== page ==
Over the past few years an unusually intense struggle over the future of the Lake Michigan fishery has occurred in the coastal communities of Racine and Kenosha. This struggle has engaged participants on the local, state, and national levels in the debate over the fishery as it is potentially impacted by the presence of environmental toxins, the rising cost of fish stocking and management, and conflicting user group demands. We describe three cases where urban sports anglers, with the assistance of university based social scientists, participated in state and city public policy decisions. After discussing this research and its policy implications, we propose a general public participation paradigm termed the Reciprocal Development Model.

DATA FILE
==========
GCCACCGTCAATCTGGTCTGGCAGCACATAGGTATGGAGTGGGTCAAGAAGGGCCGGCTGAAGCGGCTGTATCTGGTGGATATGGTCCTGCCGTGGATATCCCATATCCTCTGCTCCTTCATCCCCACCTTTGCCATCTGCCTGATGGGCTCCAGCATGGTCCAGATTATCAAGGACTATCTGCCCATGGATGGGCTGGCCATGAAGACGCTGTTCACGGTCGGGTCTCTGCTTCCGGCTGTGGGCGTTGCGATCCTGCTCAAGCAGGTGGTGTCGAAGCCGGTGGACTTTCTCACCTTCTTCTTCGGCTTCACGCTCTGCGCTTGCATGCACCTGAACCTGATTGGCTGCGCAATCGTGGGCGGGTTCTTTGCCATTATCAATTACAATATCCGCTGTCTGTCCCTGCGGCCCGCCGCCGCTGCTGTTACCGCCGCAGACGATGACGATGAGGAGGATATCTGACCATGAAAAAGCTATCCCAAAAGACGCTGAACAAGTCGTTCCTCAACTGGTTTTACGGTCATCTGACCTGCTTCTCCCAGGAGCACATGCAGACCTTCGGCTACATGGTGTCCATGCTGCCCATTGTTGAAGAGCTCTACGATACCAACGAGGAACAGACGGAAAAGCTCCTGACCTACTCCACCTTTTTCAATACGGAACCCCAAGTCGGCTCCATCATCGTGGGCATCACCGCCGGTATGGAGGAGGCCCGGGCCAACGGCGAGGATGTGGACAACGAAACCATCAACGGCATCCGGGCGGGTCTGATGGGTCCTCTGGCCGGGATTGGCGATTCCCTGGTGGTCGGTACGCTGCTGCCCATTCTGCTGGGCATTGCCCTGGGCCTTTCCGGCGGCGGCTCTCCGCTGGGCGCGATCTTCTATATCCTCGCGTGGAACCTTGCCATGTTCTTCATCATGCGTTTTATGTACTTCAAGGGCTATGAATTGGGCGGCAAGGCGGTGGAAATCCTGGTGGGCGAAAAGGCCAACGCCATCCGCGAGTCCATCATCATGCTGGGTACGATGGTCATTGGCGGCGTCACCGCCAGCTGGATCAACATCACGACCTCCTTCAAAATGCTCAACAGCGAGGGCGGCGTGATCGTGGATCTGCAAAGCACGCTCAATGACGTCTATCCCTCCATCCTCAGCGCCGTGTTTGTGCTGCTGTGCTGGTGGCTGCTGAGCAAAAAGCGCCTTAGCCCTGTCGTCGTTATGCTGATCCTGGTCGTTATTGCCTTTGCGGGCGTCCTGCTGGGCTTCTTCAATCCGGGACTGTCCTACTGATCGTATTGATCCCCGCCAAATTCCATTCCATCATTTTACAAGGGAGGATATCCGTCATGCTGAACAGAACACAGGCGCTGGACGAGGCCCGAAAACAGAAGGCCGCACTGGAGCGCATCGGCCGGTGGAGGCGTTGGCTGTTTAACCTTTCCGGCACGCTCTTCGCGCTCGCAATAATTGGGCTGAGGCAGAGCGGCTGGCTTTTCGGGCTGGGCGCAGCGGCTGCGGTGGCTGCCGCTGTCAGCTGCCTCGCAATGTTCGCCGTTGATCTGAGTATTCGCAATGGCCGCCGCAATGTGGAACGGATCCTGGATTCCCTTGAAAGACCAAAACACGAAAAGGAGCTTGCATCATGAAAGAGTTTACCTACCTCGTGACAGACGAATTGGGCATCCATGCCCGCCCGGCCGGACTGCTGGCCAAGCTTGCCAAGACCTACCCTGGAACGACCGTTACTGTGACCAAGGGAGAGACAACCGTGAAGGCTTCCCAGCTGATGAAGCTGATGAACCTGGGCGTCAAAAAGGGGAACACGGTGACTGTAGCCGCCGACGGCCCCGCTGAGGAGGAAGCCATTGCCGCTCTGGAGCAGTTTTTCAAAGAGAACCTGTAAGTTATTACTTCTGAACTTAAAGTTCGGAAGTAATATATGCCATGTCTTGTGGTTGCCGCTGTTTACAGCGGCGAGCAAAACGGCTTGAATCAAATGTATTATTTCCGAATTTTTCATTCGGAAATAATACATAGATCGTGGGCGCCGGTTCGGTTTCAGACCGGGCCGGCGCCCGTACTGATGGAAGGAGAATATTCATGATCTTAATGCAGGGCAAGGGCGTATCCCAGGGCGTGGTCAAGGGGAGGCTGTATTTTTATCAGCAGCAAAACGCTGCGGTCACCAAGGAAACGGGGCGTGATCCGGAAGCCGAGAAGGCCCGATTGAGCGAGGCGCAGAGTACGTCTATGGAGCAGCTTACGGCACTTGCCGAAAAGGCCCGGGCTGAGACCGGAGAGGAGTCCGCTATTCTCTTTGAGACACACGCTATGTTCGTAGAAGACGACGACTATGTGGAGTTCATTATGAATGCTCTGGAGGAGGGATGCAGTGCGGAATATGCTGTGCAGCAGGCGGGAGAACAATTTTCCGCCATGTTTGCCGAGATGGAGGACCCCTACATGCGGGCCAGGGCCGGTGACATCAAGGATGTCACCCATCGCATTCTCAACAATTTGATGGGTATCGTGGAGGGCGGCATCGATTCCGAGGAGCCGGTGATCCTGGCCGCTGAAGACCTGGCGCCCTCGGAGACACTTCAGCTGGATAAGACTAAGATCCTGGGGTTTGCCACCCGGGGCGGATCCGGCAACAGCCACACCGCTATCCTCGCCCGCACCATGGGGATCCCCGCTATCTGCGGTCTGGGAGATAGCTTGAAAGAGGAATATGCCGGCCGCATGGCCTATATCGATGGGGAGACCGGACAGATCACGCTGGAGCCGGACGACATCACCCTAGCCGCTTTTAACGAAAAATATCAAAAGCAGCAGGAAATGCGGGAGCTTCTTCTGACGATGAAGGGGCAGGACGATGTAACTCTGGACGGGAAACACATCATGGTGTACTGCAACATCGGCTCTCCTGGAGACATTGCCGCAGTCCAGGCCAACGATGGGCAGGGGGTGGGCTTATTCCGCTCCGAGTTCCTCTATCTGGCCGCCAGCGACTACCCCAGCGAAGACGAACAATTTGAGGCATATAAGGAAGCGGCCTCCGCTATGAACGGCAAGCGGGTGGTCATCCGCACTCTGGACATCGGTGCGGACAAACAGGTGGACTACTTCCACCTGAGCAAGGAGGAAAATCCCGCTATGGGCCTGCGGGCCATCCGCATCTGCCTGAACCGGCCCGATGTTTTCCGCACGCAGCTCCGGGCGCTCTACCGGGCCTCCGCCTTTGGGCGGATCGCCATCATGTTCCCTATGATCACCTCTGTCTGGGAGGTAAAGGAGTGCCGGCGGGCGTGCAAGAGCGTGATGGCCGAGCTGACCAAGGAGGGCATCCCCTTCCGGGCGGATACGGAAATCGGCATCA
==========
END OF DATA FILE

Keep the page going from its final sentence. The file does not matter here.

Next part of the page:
ASJC Scopus subject areas
- Environmental Chemistry
- Environmental Science(all)
- Earth and Planetary Sciences(all)